The sandstones and sandy shales which compose them are to
be seen sometimes on the surface and again in a slight bluff
on the Hanging Fork. The peculiar mulatto-colored soil, and
the typical slopes to hills, are characteristic of the series in
other counties.  The concretionary member and the impure
limestones, with their wealth of shells and corals, are present.
  West of the pike mentioned above, these beds are seen
from the crossing of the Knoxville Branch Railroad up the
Hanging Fork for a number of miles. They only rise from



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ten to fifty feet above that stream, and consequently give no
characteristic soils to the county.  Often large blocks are
torn up in the bottom of the stream, which would make
fine, smooth flag-stones. South of Hustonville, one of the
branches which enters Carpenter's creek has cut -down and
exposed those beds for a short distance.
  It will be understood that the series of rocks so far men-
tioned as occurring in Lincoln county are very limited in their
distribution, being covered outside of narrow lines by over-
lapping of higher groups. In the Reports on the Counties
of Madison, Garrard, Washington, Mercer, and Boyle, those
series will be more fully described, and their relations clis -
cussed. The reader who is interested in them is referred to
those reports for further information.

  Upper Beds.-The upper beds of the Hudson River
group are the superior rocks over a large part of Lincoln
county, and mark, by their outcrops, all that portion termed
the Blue Limestone Region, except the narrow exposures
referred to in the previously described divisions.  These
beds are not uniform in their composition and characters;
on the other hand, they are much varied.
  The lower portion of these beds is mainly thin limestones,
with a small proportion of clay shales between them. A few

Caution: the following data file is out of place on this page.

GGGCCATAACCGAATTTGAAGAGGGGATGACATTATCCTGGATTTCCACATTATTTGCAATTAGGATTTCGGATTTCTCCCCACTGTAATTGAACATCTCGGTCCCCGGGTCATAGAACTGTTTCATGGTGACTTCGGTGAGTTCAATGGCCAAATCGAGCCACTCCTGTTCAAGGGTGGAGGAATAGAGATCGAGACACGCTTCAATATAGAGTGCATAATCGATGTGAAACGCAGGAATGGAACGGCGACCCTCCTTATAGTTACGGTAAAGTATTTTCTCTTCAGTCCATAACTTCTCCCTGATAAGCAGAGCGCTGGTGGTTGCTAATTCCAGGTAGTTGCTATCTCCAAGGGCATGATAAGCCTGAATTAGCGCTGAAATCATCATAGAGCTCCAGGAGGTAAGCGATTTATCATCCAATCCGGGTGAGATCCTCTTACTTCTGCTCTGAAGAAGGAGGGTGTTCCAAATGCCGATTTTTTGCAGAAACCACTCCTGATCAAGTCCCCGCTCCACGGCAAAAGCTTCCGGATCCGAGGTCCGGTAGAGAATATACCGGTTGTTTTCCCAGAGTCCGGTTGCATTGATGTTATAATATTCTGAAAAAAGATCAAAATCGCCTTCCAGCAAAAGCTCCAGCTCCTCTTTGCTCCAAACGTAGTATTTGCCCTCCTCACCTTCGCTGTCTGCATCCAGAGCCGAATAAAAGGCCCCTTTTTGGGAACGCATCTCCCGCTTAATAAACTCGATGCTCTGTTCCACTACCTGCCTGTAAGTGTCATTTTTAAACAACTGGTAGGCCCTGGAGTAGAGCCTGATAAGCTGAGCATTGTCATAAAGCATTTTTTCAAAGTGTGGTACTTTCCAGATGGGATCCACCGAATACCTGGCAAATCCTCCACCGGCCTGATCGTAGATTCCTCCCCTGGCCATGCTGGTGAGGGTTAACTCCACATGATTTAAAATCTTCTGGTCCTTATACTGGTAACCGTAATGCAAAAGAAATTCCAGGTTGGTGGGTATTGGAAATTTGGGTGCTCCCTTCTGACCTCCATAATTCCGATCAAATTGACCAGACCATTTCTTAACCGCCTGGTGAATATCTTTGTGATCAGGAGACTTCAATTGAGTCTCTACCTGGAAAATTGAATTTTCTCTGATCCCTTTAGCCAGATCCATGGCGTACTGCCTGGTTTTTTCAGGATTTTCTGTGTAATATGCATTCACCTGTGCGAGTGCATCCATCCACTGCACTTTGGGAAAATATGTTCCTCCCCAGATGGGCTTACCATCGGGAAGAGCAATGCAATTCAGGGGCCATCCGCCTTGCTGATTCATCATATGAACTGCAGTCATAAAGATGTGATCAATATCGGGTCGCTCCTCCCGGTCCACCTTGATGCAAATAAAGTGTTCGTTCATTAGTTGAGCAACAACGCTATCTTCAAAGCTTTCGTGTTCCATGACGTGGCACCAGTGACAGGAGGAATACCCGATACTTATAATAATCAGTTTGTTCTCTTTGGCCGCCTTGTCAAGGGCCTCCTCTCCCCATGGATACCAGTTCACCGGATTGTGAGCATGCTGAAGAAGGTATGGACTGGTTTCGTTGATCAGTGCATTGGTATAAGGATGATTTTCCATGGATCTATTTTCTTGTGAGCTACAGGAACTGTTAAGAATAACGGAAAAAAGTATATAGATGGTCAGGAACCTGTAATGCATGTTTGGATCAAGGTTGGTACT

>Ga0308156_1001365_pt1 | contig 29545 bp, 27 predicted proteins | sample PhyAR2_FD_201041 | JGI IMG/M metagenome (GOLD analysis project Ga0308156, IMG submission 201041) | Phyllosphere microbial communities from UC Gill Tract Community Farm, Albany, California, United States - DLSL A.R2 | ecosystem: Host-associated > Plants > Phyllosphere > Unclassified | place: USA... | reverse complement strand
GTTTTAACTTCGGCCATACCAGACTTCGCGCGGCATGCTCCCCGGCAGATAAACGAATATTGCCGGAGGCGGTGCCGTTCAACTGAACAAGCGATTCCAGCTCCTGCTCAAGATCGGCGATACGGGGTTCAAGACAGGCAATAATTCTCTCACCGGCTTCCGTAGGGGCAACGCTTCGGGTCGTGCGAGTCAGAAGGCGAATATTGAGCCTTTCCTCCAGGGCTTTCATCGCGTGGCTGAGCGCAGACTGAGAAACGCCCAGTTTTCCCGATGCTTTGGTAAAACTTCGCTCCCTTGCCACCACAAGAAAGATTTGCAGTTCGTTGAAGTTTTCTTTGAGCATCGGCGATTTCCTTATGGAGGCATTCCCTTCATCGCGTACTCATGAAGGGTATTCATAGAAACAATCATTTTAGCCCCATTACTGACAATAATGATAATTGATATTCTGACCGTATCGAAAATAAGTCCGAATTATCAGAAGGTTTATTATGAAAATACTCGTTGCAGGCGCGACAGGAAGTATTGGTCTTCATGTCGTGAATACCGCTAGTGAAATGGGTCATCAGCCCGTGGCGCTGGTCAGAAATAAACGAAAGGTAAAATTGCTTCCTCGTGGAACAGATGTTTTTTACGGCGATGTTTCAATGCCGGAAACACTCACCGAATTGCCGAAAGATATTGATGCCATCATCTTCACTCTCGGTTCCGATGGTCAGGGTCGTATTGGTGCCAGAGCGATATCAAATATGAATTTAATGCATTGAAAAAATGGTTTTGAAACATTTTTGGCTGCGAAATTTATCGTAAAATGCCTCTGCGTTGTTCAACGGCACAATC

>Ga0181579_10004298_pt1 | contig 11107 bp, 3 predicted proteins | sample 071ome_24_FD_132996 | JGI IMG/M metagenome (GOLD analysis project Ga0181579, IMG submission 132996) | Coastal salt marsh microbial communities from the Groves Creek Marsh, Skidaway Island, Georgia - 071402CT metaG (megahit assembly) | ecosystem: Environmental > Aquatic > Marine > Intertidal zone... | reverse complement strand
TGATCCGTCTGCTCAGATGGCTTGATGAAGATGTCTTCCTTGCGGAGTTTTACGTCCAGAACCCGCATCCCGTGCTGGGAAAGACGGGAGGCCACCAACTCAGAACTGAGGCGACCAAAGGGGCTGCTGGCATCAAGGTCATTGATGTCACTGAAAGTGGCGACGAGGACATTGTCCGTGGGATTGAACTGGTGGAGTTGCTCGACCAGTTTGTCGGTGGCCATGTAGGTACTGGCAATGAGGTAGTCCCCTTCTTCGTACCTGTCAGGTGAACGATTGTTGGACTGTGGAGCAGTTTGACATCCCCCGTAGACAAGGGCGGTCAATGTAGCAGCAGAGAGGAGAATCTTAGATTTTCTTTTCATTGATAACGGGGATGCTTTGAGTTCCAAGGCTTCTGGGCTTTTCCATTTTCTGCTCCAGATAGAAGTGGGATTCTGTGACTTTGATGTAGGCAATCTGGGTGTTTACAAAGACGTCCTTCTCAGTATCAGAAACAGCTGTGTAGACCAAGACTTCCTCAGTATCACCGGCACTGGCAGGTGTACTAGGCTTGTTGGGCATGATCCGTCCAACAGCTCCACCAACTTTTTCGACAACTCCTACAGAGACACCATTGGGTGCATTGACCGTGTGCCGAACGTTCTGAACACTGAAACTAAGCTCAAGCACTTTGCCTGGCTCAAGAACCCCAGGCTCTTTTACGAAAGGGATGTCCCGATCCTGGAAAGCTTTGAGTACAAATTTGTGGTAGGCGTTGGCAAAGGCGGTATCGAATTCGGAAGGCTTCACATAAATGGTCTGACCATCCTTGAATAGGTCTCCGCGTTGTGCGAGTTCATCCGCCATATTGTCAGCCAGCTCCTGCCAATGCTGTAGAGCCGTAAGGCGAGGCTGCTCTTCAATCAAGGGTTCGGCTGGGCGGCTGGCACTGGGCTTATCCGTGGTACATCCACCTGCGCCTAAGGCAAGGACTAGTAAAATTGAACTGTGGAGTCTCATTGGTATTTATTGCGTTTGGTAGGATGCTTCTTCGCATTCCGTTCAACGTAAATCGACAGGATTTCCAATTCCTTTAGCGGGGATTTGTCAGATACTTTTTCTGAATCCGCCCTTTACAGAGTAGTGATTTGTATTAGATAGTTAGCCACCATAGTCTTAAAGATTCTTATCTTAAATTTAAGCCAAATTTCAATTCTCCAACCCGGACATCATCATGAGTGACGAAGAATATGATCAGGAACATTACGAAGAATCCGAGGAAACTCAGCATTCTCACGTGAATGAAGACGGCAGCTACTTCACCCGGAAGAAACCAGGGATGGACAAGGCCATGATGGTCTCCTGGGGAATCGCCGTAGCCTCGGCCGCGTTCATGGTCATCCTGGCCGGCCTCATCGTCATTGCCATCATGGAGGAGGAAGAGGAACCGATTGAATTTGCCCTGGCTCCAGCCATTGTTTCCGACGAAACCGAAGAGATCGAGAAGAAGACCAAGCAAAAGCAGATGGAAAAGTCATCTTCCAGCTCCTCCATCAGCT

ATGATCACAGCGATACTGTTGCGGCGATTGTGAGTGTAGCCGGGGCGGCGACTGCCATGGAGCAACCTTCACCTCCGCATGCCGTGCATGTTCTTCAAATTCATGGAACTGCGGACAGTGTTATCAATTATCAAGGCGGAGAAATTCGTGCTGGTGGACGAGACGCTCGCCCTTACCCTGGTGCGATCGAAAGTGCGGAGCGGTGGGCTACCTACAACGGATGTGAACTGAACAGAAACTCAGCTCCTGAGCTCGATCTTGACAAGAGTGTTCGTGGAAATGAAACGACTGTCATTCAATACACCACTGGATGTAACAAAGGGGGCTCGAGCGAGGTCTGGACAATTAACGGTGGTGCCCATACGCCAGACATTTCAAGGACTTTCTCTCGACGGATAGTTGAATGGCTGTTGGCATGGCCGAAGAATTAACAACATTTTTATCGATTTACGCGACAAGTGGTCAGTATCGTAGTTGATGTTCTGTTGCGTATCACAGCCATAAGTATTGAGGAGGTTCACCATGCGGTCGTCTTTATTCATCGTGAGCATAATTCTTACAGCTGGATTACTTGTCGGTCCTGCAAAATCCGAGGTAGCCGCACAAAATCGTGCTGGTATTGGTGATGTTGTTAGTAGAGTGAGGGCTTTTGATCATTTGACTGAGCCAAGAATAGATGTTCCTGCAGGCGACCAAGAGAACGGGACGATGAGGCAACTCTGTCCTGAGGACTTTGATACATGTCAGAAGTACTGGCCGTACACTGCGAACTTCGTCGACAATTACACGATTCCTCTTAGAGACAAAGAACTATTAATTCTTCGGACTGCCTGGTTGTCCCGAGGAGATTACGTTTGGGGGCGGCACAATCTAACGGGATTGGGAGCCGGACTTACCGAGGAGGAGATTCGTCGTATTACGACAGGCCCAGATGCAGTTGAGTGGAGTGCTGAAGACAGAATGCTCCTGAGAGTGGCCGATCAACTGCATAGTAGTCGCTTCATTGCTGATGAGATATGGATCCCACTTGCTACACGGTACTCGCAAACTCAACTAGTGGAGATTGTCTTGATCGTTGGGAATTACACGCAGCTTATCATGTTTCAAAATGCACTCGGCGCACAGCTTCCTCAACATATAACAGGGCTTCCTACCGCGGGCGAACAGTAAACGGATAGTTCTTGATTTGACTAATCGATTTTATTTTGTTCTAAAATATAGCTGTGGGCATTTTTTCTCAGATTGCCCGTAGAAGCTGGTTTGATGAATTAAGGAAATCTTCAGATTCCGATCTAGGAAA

six to eight () inch layers are included in them. The latter
are good solid stones, but the rest are disposed to be shelly,
and decompose comparatively fast.  These beds are seen
more particularly on and near Hawkins branch, and on each
side of the Hanging Fork, from Dawson's Mill to near Hus-
tonville. (See map.)
  Perhaps the soils derived from these layers are equal to
any in the State when they are at their best, and are at any
rate only excelled by those. derived from the best portion of
the Blue Grass beds. Blue-grass equal to any in the State
is grown on them, and there are farmers who claim it con-
tains more nutriment than the grass grown in better reputed




   The rocks are literally filled with shells and corals, which
 so greatly distinguish this horizon in other counties; and it is
 to their chemical character that the fertility of these soils is
 due. Among the fossils seen here may be mentioned Plilodic-
 tya hi//i, Retepora angiea/a, Conchicoli/es corrugatus, Or/his
 /inneyi, Strep/orhyncus sinuatum, etc.
   The soils over these layers, even where they have been
very badly worn and exhausted, are restored in a short time
without other fertilizing agencies than being kept in grasses,
which help to decompose the rocks, and thus furnish the nec-
essary elements needed in good soils.
   Above these layers are some limestones which have rather
sandy shales included in them. They furnish good soils, and
are mellow, but more liable to wash than the preceding, espe-
cially on lands where the surface is rolling. These layers are
quite limited in extent.
  Overlying the above are some limestones which have a
greater proportion of earthy matters in them. The degrada-
tion of those give more clayey lands. There is some siliciouis
matter in them; and where this is the case, they are more
liable to be eroded by heavy rains. They are fertile, and,
where kindly used, are much valued by their owners.
  A succession of limestones, shales, and impure sandstones
constitute the rest of this division. These give the usual